I venture to say that if one looks at this matter unhysterically there is no argument that could properly be advanced in support of retaining the right to appeal to the Privy Council. This is not merely a view that springs from a particular political altitude towards Australia's development and future, including the future of its institutions and particularly its legal institutions. It is a view that is widely held in the legal profession and one that finds some support in the way in which the High Court of Australia itself has recently approached its own task. Only last year in an important case of Parker against the Queen, the former Chief Justice of the High Court, Sir Owen Dixon, speaking for all members of the Court, including justices who were not sitting on that particular case, enunciated a new position in relation to the Court's practice of following decisions of the House of Lords. Prior to this case, not only had the High Court deferred to decisions of the House of Lords, even when not inclined as a matter of logic to follow them, but as a matter of long established practice, the High Court had deferred also to the decisions of the Court of Appeal. In this important case of Parker against the Queen which was decided last year, Sir Owen Dixon said -

Hitherto I have thought that we ought to follow decisions of the House of Lords at the expense of our own opinions and cases decided here, but having carefully studied Smith's case I think that we cannot adhere to that view or policy.

His Honor was referring to the case of the Director of. Public Prosecutions versus Smith, decided by the House of Lords in 1961.

It has been pointed out in legal journals, including the " Australian Law Journal ", that the significance of that declaration by the former Chief Justice lies not only in the reversal it effects in the rule of precedent but also in the time and manner of its making. In one view, it was not necessary to decline to follow the decision of the House of Lords in Smith's case. The fact is that the occasion was there, it presented itself to the High Court of Australia and the High Court took the opportunity to stake out a specially independent role in relation to the decisions of the English courts so that, from now on, the only English court to which the High Court of Australia would regard itself as in any way bound to defer is the Privy Council itself. The view was expressed, again in .the "Australian Law Journal", in these words -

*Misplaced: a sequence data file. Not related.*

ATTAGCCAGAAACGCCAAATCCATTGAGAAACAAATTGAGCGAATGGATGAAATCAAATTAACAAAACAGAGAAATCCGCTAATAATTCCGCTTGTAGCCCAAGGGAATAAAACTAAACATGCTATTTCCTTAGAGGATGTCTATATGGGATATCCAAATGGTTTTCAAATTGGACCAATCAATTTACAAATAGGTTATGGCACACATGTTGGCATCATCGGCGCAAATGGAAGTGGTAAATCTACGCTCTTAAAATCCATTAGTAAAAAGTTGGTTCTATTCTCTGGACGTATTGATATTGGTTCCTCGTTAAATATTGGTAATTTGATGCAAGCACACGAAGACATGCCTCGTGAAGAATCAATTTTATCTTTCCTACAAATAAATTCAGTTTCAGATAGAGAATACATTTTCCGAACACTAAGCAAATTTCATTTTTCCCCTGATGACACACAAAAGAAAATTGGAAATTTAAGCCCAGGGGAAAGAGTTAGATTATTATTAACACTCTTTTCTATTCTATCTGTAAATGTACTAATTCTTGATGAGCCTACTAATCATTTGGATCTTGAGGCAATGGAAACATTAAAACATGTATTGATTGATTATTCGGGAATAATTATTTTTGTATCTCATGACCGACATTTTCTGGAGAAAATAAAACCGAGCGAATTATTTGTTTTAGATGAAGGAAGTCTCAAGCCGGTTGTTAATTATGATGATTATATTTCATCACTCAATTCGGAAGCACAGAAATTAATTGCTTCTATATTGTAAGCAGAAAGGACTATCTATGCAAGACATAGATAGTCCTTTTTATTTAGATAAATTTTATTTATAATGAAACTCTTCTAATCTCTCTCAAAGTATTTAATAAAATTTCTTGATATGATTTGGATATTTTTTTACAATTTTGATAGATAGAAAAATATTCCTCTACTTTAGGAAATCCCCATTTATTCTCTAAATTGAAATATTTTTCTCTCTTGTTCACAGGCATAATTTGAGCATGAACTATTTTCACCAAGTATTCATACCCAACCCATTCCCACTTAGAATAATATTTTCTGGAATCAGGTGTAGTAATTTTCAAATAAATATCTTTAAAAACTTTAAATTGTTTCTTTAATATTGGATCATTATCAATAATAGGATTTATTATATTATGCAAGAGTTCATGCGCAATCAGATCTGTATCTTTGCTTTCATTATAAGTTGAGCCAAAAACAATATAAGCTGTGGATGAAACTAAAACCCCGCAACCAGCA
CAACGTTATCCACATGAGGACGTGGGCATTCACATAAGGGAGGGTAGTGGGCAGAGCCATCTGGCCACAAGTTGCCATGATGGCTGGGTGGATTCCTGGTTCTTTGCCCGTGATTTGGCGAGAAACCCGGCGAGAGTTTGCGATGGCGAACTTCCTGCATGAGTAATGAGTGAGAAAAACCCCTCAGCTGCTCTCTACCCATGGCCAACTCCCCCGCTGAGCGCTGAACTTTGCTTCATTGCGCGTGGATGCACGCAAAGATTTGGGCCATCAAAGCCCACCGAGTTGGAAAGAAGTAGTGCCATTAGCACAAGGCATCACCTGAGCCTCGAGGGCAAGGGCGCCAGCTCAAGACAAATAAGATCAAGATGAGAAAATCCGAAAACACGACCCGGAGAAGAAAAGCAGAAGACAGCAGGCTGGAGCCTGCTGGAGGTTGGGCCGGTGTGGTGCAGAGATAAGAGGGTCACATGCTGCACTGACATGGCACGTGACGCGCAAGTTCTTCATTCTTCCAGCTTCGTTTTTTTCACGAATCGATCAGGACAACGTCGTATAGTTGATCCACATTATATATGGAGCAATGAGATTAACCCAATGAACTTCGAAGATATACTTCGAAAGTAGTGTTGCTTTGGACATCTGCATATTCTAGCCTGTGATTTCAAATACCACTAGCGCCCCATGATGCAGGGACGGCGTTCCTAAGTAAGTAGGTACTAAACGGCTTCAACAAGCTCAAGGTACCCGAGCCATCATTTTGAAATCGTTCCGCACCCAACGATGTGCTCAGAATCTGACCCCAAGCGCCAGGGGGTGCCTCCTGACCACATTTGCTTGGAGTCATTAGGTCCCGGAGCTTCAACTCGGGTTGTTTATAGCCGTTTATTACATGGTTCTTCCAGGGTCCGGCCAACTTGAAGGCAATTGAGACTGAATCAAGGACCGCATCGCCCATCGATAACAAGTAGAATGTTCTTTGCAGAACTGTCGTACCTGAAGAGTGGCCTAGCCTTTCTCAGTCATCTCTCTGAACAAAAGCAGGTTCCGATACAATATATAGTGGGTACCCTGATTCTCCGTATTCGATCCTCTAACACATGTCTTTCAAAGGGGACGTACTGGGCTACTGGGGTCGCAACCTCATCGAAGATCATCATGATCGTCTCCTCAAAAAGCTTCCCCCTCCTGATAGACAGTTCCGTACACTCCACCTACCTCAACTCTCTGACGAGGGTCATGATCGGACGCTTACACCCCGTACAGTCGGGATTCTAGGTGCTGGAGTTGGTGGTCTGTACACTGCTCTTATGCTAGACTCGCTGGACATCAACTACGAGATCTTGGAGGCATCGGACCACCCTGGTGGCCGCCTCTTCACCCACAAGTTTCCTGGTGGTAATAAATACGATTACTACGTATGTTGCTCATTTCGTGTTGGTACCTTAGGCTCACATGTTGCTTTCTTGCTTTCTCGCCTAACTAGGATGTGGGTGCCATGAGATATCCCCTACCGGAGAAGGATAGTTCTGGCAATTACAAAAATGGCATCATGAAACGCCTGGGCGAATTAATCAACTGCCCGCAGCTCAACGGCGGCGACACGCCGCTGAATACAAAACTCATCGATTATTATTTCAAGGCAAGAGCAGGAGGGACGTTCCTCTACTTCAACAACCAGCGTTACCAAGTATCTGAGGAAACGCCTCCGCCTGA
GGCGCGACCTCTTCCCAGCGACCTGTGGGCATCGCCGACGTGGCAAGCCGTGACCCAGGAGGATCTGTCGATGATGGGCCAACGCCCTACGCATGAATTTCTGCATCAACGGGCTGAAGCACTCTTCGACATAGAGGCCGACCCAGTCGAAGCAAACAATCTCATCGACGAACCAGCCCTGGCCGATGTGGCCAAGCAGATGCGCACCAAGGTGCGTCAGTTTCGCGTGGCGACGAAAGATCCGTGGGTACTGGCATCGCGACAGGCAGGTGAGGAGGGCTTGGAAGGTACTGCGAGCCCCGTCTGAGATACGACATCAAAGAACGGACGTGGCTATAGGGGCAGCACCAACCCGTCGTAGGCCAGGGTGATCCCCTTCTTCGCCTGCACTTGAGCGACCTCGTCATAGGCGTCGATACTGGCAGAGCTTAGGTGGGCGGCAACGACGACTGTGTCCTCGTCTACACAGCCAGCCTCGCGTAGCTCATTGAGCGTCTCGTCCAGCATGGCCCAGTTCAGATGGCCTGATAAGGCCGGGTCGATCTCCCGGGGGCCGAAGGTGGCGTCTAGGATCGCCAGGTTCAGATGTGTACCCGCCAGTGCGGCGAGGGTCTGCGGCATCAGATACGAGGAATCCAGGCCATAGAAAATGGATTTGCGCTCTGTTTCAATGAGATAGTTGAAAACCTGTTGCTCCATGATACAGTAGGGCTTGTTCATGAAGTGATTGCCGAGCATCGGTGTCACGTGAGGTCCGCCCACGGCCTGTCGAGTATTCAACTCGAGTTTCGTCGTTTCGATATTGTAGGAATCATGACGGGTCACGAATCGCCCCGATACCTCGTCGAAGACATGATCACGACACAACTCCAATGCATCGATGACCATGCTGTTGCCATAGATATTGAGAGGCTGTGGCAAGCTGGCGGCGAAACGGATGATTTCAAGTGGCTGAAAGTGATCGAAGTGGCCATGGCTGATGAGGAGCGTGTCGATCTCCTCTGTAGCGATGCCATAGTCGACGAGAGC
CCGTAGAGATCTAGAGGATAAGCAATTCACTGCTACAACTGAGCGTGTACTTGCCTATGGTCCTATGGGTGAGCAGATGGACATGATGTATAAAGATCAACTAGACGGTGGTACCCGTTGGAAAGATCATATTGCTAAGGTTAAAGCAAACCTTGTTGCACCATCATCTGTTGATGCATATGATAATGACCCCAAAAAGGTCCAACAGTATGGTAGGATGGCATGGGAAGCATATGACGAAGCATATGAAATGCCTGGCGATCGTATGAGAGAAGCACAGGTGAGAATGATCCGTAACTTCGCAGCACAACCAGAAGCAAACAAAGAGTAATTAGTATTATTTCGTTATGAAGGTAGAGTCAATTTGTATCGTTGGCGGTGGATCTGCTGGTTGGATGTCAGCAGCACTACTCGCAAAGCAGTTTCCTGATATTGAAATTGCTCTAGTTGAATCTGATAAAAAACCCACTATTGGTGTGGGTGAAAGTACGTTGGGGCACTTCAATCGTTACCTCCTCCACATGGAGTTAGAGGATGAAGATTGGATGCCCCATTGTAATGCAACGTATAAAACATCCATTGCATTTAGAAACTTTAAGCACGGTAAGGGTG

It would we believe accord with the views of the great majority of persons having an informed opinion on the subject if by one means or another such appeals were with duc propriety now to be brought to an end.

So the view I am putting is not an isolated view and it does not spring, as I have said, from a particular political attitude. The great respect that our own High Court of Australia enjoys in the English speaking juristic world and beyond makes it a matter of dealing with these events in the context of contemporary history only.

We have reached a stage where it is appropriate to say that Australia should follow the example of Canada, which has abolished appeals to the Privy Council. It ought not to be a matter for emotion and ought not to be regarded in the nature of an act of revolt against the United Kingdom and the great English speaking judicial system which fathered our own system of law. It is a simple question of seizing the appropriate moment in history to put the seal on the independence of Australia's judicial system side by side with the independence of our political system. I commend this proposal again to the Minister. I appreciate that it is not something that may be conceded in the course of the debate on the Estimates, but I suggest that this is the appropriate time and place to raise the matter for consideration and to invite the Government's attention to what is now, I believe, a fairly widely supported view in the legal profession and in the community. I believe it to be time to formalise a position which in practice, as in the minds of those interested in the problem, has been the actual position.

It is true that appeals are still taken to the Privy Council. It is very rarely, either in civil or criminal matters, that special leave to appeal is granted. In problems as to the limits inter se of the constitutional powers of the Commonwealth and the States, no appeal lies unless under section 74 of the Constitution a certificate from the High Court is given that it is a matter proper to go to the Privy Council. As that is the major aspect of the Court's work, what is left to go to the Privy Council except some matters of private law that seem to have little relevance to a court sitting 12,000 miles away?